Daughter Donates Liver to Save Mom's Life Called A Miraculous Opportunity
The St. Helena Star tells the story of a daughter who donated a portion of her liver to save her mother's life, part of a living donor liver transplant procedure performed by transplant surgeons at UCSF Medical Center.
Kimberly St. Clair-Davis calls donating a portion of her liver to her mother, Sandy Zablosky, a “miraculous opportunity.”
The miraculous part to St. Clair-Davis is a scenario that defies strict mathematics. Zablosky can have her entire liver removed, St. Clair-Davis can donate 40 percent of her own liver to Zablosky and both women can be made whole.
That 40 percent will grow to become a complete liver within Zablosky, replacing a liver damaged by an accident-related illness. Meanwhile, the 60 percent remaining within St. Clair-Davis will grow until it, too, is once again complete."
The need for a liver transplant arose because the mother, a nurse, became infected with hepatitis C after a needle stick in 1988"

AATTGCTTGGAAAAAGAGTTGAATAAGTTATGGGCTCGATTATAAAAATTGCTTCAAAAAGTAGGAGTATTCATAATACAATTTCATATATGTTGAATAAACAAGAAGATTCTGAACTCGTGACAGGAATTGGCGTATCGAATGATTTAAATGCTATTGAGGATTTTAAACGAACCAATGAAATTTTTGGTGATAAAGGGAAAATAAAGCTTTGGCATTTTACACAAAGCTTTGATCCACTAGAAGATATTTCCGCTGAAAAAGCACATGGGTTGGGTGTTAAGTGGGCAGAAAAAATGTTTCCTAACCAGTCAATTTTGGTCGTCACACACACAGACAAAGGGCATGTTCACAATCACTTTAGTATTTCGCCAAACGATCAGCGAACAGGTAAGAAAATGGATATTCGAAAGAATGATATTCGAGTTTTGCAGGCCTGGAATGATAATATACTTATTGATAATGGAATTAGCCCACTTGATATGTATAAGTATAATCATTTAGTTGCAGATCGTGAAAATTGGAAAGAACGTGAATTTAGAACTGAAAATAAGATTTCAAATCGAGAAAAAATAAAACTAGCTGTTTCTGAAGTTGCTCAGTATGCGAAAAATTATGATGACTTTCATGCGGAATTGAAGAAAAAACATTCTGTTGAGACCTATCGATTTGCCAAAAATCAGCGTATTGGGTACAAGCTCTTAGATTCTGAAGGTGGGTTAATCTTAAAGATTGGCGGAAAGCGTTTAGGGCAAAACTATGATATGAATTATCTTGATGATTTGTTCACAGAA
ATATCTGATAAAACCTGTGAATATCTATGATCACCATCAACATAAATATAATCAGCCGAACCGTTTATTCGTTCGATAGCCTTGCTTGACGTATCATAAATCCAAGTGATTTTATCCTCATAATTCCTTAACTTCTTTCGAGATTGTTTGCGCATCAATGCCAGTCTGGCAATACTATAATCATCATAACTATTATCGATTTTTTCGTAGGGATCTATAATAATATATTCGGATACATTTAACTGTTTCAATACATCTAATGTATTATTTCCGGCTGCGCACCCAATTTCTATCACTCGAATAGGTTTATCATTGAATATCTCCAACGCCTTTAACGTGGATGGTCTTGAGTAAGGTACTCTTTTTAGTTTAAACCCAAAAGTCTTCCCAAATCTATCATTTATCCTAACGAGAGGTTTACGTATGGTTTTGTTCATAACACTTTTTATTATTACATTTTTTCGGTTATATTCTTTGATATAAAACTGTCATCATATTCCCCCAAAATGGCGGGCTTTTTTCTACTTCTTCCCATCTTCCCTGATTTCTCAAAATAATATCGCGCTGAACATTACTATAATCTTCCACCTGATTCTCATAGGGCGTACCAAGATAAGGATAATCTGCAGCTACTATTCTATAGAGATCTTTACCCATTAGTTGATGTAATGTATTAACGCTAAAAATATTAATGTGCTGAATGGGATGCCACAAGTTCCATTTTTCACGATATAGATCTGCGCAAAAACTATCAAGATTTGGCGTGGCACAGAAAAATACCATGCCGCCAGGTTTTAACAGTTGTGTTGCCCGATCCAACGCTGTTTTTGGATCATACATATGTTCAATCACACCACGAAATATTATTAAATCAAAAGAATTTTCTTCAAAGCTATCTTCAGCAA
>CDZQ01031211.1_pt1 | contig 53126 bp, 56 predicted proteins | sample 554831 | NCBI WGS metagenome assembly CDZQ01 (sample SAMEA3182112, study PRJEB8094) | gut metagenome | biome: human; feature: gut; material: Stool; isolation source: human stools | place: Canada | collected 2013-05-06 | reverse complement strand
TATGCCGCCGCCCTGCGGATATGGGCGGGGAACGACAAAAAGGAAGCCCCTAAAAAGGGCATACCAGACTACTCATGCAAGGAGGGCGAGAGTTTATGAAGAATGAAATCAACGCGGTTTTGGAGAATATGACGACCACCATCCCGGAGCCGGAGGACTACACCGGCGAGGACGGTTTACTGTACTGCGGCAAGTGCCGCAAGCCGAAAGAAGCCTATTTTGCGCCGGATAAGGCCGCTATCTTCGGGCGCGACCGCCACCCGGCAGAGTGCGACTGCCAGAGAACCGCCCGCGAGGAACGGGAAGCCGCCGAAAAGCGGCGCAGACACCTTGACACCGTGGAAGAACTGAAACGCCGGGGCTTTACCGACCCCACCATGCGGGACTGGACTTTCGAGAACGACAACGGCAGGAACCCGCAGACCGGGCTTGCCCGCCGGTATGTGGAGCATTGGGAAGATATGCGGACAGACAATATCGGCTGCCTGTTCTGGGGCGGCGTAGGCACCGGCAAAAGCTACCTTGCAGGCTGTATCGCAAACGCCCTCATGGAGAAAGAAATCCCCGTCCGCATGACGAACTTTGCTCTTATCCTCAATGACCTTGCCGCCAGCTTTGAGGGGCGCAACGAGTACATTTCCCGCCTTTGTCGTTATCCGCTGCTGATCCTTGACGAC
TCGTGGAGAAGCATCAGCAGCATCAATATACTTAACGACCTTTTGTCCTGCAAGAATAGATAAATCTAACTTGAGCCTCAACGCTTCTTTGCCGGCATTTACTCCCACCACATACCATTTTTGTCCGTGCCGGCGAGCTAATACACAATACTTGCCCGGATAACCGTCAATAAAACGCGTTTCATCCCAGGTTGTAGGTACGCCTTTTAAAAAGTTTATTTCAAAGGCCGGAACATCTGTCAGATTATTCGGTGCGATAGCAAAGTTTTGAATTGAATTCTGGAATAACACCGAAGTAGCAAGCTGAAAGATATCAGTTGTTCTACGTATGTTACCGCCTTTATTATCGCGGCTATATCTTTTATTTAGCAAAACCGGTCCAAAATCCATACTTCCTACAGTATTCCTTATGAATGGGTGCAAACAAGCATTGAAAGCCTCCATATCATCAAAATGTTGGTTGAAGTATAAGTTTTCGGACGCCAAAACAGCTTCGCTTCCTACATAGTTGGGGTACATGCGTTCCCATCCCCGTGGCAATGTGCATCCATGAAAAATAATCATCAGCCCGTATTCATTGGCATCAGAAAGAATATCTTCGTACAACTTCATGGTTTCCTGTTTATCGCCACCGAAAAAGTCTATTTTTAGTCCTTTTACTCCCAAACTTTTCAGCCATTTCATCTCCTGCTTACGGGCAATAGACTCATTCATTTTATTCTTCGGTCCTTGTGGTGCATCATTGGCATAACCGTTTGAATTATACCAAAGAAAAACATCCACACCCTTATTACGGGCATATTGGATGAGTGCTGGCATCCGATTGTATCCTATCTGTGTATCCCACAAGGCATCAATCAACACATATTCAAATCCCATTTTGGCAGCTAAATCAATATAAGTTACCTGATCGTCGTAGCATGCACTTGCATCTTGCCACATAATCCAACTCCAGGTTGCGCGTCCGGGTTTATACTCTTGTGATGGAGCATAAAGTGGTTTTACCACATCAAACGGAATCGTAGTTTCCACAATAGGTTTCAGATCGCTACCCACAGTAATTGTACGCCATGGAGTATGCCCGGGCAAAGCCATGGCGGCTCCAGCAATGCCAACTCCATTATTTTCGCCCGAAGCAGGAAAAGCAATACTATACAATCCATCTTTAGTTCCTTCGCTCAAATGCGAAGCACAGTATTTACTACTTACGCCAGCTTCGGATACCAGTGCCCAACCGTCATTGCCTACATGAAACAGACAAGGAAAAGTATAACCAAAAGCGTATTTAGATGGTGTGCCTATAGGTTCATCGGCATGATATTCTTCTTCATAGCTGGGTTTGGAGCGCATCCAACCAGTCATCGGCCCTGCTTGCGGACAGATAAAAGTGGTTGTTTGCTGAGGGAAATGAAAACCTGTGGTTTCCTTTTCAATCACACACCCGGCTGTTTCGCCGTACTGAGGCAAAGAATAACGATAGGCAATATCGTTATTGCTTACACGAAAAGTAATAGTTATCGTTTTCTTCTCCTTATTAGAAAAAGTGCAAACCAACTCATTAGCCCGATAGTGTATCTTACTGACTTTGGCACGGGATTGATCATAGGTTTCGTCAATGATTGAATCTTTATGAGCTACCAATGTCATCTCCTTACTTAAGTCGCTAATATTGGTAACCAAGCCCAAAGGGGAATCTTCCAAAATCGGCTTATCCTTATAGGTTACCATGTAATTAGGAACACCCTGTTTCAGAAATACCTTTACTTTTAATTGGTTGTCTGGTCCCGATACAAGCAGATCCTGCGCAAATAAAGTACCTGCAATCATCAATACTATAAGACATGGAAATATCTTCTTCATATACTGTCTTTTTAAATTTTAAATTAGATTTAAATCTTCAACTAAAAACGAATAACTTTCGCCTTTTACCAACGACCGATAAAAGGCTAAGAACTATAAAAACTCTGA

"Zablosky’s need for a liver came about because of one life-changing second, a mere moment in time that sent her health on a downward spiral.
She moved to Napa from Ohio as a high school student and went on to become a nurse at St. Helena Hospital. In 1988, she got poked with a needle contaminated with hepatitis C, an illness that attacks the liver.
Symptoms became apparent after a few months and worsened over time. She worked an additional 10 years, then stopped because of the illness.